Champions League final: UEFA under pressure to move game from Saint Petersburg due to Russia-Ukraine tension

This season’s Champions League final is due to take place in Saint Petersburg on May 28; however, UEFA is considering moving 1the game as Russia threatens conflict with Ukraine; Boris Johnson says Russia has ‘no chance’ of hosting football tournaments

The UEFA Champions League trophy on display in the ground during a training session ahead of the UEFA Champions League final, at the Estadio do Dragao, Portugal.

The 2020/21 Champions League was won by Chelsea in Porto
UEFA is considering moving this season’s Champions League final away from St Petersburg in response to the threat of conflict between Russia and Ukraine.

The move comes as UK Prime Minister Boris Johnson says there is “no chance” Russia will be allowed to host major football tournaments as a result of its decision to “invade a sovereign country”.

The Champions League is due to be played at the Gazprom Arena on May 28 but the location is now under review, with UEFA confident it would be able to change the venue.


The governing body has previously been able to move prestigious events at short notice, including the previous two Champions League finals.

The 2021 final – which saw Chelsea defeat Manchester City – was also set to be played in Saint Petersburg, but was eventually played in Porto due to Covi

Covid also saw the 2020 final moved from Istanbul to Lisbon, where Bayern Munich beat Paris Saint-Germain.

Wembley would be a possible alternative venue if Saint Petersburg is stripped of hosting rights, although the English Football League play-offs are due to be played there on the same weekend.

Tensions between Russia and Ukraine are rising after Russian President Vladimir Putin recognised the independence of two breakaway regions, while Ukraine is considering breaking off diplomatic ties with their neighbour.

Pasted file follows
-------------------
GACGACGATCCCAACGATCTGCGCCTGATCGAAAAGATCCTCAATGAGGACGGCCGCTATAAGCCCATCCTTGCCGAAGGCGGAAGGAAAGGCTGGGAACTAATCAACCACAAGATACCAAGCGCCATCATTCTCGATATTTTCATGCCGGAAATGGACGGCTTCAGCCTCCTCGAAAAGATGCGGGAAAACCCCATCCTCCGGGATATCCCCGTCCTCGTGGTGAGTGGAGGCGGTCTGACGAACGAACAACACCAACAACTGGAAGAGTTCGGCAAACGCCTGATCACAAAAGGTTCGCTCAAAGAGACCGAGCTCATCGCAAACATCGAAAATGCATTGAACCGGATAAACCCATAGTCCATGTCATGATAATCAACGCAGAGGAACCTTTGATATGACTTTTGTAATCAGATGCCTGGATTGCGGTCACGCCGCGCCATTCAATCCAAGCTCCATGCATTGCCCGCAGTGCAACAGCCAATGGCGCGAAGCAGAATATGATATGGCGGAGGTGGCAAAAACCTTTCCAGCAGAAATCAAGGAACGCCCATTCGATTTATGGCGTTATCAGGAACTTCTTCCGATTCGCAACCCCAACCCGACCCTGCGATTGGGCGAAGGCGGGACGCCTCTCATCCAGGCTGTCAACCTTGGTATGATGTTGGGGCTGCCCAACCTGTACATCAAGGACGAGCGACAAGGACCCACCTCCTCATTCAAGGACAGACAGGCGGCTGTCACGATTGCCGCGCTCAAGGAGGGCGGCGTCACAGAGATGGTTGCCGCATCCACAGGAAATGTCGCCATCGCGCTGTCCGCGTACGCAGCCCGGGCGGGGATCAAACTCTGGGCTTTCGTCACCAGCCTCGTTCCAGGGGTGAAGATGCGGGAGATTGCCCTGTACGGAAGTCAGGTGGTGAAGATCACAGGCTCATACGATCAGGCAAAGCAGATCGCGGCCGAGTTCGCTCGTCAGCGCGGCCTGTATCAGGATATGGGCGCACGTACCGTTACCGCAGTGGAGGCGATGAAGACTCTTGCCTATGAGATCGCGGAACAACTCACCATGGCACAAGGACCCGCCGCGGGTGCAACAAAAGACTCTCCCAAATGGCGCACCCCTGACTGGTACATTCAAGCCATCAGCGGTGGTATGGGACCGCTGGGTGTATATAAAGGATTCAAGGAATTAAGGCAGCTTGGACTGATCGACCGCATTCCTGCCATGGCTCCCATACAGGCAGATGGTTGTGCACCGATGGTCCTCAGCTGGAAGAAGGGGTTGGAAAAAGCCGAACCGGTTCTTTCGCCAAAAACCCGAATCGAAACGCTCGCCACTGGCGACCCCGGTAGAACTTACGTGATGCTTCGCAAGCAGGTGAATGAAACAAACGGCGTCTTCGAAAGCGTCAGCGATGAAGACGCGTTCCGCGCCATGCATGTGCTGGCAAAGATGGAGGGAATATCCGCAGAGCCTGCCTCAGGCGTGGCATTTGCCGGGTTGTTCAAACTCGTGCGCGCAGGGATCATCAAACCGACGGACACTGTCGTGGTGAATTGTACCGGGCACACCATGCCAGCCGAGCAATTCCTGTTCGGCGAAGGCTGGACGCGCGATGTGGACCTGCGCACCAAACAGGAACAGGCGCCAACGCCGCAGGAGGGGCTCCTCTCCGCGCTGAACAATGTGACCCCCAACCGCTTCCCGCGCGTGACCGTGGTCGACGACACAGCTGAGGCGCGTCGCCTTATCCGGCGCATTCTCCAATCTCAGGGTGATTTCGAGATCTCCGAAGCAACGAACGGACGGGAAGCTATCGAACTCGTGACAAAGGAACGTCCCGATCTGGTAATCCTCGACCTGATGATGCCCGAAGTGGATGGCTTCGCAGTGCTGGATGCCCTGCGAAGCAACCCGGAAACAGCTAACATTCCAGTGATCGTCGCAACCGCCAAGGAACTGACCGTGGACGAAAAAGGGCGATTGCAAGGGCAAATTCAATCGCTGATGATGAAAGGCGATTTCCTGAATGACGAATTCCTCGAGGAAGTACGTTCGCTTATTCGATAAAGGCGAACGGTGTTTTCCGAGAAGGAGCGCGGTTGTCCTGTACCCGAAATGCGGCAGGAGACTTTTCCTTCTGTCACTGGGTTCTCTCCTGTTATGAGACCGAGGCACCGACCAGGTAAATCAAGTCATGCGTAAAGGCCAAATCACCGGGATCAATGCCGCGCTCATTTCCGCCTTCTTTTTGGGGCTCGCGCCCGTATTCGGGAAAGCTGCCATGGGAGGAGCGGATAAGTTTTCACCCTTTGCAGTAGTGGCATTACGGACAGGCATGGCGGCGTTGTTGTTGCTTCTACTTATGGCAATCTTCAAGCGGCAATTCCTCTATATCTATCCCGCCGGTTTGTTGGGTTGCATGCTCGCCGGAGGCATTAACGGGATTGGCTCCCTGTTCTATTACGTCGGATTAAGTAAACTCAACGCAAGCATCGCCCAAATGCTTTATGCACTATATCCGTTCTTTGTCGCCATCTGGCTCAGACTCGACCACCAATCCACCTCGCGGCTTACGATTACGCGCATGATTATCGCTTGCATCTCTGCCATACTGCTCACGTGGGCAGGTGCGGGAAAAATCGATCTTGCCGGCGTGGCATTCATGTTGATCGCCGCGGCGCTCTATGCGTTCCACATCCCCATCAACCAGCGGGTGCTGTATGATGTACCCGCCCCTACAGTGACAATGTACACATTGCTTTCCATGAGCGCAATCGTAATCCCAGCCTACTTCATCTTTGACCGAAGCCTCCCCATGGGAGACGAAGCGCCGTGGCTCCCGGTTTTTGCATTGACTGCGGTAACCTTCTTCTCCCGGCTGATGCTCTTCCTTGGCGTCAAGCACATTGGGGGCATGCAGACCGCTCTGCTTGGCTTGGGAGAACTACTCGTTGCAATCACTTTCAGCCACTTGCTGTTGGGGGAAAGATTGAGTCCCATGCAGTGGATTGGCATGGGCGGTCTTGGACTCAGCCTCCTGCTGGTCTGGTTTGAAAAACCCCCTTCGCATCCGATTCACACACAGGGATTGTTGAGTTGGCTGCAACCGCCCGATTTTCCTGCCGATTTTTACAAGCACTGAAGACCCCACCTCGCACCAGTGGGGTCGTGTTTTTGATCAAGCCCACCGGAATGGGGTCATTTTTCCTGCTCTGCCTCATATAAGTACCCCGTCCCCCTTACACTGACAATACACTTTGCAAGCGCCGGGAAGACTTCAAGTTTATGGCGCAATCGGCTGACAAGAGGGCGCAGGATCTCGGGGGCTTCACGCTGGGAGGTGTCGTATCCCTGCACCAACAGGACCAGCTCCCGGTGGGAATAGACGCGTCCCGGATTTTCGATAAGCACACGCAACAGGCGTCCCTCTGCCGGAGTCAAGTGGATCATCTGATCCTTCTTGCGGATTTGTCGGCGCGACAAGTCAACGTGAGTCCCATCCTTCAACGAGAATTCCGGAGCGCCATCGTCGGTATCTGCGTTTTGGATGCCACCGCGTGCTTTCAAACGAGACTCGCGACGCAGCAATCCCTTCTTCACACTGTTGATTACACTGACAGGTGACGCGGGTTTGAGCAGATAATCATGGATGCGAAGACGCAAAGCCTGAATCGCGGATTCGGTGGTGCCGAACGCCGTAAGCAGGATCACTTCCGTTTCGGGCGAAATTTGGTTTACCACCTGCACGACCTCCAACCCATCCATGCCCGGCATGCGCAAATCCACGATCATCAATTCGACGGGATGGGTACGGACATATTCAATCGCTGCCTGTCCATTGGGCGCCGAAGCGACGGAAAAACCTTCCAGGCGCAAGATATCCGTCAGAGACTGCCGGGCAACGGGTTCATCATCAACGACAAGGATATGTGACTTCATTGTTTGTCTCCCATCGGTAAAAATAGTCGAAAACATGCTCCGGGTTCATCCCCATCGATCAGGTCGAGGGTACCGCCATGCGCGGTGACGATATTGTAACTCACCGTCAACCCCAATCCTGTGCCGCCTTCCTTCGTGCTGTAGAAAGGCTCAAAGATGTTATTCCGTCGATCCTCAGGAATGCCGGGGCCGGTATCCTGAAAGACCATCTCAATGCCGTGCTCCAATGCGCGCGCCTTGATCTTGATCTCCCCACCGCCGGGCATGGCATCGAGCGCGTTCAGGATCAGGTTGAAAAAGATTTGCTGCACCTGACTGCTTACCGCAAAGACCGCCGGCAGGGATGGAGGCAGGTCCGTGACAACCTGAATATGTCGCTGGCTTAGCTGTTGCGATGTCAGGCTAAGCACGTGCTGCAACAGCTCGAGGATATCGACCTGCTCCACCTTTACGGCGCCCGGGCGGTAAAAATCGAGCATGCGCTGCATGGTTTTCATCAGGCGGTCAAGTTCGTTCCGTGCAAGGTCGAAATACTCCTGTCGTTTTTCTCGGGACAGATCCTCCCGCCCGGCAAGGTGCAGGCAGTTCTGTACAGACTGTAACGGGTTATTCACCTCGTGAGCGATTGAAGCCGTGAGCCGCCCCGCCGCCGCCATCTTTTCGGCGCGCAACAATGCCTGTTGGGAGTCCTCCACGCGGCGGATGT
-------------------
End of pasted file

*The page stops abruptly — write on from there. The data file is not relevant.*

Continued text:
Boris: ‘No chance’ Russia can hold football tournaments
Prime Minister Johnson told MPs on Tuesday: “It’s absolutely vital in this critical moment that President Putin understands that what he is doing is going to be a disaster for Russia.


Boris Johnson says Russia will become a ‘pariah’ as a result of its actions in Ukraine
“And it is clear from the response of the world to what he has done already in Donbas that he is going to end up with a Russia that is poorer as a result of the sanctions that the world will implement.

“A Russia that is more isolated, a Russia that has pariah status – no chance of holding football tournaments in a Russia that invades sovereign countries.

“A Russia that is engaged in a bloody and debilitating conflict with a fellow Slav country. What an appalling result for President Putin.

“I hope that he steps back from the brink and does not conduct a full invasion.”

“We have serious concerns about the hosting of international sporting events in Russia, such as the Champions League Final, and will discuss these with the relevant governing bodies.

“We will not allow President Putin to exploit sporting and cultural events on the world stage to legitimise his renewed illegal invasion of Ukraine.”

Champions League state of play: Chelsea host Lille | Man Utd at Atletico
The Champions League knockout stages continue this week as holders Chelsea host Lille on Tuesday, while Manchester United travel to Atletico Madrid on Wednesday.

Chelsea and United will be hoping to follow Premier League sides Manchester City and Liverpool in securing first-leg leads in the last 16, after Pep Guardiola’s men thrashed Sporting Lisbon 5-0 and Jurgen Klopp’s side beat Inter Milan 2-0.

Chelsea, by contrast, have recovered from a wobble to win back-to-back Premier League matches and maintain their hold on third place.

Meanwhile, if Ralf Rangnick is to win a trophy during his interim reign as Manchester United manager, it can only be by delivering the club’s fourth European Cup.

The German’s team has already exited the FA Cup, but he has overseen a recovery in the Premier League since Ole Gunnar Solskjaer’s firing, taking 25 points from 12 games to take United from sixth to fourth.

Atletico are led by the longest-serving coach remaining in this season’s Champions League. But fresh from marking a decade in charge in December, Atletico are enduring one of their most turbulent moments under Diego Simeone. The team is inconsistent – much like United – and Simeone is feeling the heat.

There was an encouraging 3-0 win at Osasuna at the weekend but Atletico had lost four of their previous six games in all competitions before Saturday, including eliminations from the Spanish Super Cup and the Copa del Rey.

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